Evaluation of in-field stability of mitochondrial and nuclear DNA in snow sampled fecal pellets from Rock ptarmigan (Lagopus muta)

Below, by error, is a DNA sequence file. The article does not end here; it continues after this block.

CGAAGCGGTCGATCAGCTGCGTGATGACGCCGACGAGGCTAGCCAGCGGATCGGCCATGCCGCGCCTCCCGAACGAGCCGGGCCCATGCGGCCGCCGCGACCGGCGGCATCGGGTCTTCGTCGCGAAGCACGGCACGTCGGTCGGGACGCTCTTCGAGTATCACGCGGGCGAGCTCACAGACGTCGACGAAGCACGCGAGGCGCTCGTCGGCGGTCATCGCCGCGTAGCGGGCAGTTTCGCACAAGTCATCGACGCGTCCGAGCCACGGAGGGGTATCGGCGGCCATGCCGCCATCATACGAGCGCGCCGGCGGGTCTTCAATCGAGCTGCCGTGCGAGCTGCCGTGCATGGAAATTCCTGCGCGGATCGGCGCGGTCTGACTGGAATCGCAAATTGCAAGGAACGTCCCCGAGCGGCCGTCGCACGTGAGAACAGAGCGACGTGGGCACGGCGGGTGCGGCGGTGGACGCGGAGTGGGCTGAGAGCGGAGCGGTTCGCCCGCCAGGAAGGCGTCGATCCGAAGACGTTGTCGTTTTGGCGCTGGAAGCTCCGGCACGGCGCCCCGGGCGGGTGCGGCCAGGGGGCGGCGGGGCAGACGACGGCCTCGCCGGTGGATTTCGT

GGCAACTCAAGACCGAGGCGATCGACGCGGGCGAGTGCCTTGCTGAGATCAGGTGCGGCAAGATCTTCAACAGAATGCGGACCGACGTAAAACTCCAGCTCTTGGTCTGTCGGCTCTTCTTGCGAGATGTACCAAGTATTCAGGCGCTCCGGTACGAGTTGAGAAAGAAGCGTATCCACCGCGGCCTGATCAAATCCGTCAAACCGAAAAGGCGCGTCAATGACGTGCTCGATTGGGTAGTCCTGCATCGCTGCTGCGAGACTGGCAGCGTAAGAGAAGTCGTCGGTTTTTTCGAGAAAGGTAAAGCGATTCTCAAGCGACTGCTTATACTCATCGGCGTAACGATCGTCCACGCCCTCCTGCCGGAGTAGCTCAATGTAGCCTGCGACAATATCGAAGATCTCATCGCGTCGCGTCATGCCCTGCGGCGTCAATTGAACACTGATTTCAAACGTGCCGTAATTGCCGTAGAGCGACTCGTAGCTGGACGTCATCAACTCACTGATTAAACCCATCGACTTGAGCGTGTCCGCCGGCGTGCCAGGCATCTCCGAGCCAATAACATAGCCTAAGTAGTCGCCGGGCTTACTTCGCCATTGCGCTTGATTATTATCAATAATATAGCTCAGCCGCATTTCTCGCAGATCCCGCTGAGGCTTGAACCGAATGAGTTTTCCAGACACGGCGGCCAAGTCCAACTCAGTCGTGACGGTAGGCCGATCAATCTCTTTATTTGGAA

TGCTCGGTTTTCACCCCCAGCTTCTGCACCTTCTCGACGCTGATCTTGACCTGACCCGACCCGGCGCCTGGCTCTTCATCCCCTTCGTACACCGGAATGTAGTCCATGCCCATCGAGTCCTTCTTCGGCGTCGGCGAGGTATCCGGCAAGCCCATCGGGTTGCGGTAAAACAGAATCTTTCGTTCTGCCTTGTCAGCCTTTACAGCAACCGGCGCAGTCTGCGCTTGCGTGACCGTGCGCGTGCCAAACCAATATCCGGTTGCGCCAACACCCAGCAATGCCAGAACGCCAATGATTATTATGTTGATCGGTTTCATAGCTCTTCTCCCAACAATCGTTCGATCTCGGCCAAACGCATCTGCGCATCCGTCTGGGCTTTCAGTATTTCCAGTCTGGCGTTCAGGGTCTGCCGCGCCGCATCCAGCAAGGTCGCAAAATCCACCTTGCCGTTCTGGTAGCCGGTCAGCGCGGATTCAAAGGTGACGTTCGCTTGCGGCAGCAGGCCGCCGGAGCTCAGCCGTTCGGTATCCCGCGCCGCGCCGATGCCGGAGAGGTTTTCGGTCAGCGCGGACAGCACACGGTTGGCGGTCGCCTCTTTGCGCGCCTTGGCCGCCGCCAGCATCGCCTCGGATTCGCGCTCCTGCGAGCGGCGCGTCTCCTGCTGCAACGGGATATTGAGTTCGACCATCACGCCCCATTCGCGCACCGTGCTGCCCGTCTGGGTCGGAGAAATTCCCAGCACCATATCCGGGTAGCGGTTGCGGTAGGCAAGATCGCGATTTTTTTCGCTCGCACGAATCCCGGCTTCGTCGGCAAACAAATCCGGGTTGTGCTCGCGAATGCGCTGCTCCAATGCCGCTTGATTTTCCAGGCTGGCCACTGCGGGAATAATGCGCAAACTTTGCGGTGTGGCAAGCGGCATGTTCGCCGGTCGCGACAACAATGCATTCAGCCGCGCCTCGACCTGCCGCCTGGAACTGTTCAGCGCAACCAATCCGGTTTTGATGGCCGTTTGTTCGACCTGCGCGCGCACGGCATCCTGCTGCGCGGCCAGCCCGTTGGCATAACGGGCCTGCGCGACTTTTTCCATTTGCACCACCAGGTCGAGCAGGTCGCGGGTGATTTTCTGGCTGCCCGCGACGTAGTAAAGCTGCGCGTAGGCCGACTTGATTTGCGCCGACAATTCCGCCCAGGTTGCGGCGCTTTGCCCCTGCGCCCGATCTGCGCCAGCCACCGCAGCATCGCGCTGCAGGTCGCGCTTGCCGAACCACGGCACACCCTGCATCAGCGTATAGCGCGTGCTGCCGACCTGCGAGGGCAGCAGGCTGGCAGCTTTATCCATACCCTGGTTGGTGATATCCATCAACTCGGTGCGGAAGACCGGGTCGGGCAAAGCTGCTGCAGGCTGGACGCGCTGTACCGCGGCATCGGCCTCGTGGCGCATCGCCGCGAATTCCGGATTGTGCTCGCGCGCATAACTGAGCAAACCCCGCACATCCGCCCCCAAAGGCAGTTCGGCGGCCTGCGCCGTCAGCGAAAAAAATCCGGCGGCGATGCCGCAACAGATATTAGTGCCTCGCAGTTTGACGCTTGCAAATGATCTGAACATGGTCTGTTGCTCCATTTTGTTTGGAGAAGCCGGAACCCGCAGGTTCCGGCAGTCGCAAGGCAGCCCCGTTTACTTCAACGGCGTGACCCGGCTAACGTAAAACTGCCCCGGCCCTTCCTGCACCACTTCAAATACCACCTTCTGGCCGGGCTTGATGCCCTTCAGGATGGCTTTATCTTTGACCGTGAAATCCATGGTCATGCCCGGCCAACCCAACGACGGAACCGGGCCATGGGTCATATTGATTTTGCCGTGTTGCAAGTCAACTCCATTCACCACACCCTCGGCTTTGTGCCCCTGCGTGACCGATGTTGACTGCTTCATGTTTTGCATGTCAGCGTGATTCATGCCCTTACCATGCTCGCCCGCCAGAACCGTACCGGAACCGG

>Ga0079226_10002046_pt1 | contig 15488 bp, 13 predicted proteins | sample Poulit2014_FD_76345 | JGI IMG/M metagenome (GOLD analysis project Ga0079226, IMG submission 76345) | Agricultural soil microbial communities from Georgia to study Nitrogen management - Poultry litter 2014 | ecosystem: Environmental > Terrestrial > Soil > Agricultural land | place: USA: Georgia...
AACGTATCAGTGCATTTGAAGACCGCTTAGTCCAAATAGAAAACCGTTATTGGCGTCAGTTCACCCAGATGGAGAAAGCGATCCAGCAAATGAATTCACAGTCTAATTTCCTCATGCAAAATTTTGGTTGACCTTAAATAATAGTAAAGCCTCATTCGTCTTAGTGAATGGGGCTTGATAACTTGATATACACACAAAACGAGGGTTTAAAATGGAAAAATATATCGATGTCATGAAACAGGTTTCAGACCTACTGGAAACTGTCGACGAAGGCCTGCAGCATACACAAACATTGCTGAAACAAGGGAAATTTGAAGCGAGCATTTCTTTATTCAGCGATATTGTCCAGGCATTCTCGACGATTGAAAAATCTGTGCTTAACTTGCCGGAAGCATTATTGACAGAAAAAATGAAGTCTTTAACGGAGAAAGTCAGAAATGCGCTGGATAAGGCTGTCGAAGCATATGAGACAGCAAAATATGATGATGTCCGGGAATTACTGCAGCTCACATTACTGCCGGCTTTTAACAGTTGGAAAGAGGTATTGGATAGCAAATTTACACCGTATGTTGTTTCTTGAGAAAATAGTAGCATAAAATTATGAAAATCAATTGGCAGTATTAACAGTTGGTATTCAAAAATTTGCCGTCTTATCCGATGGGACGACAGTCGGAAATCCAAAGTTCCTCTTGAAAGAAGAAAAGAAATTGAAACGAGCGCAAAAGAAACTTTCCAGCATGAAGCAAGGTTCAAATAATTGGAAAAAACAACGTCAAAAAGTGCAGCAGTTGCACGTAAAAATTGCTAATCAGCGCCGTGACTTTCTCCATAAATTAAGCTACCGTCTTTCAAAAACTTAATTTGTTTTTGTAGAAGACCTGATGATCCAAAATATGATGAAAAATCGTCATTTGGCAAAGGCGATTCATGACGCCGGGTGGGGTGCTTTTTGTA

AbstractNon-invasive genetic sampling (NGS) is highly relevant in genetic studies applied to ecology. Methods should be tailored to species and environments. In this context, the in-field stability of fecal DNA is essential. Here we describe a method to test the stability of DNA in fecal pellets (FPs) of rock ptarmigan (Lagopus muta). Rock ptarmigan spend their entire lifecycle in the alpine region and roost in individual snow holes to save energy and avoid predation. Roosting birds commonly deposit FPs and individual snow roosts are not reused. FPs (n=146) were collected from 20 individual rock ptarmigan snow roosts in the Lifjell Mountains in Telemark County, southeast Norway between 17 January and 7 July, 2010. DNA was extracted from the 146 samples and we tested in-field temporal stability in mitochondrial control region DNA, nuclear DNA, chromo-helicase-DNA binding (CHD) gene and three microsatellites (msats). MtDNA and CHD gene were scored on polyacrylamide gel while msats were sized by capillary electrophoresis. For mtDNA, the mean stability in 20 roosts was 74 and 59 days respectively in a best and worst case scenario. For the CHD gene, the mean stability was 122 and 88 days and for the 3 msats, mean stability varied between 39 - 58 and 21 - 46 days respectively in the two scenarios. The CHD gene had the highest stability. MtDNA had significantly higher stability than msats and between individual msats stability varied significantly. DNA degradation appeared to accelerate considerably when frozen, snow-covered FPs eventually became exposed to higher temperatures and precipitation during the spring snow-melt. FPs from rock ptarmigan snow roosts appear to be a reliable DNA source when analyzing mtDNA (species determination) and nDNA (sex determination and msat analysis). These methods may also be applicable to other snow-roosting grouse.
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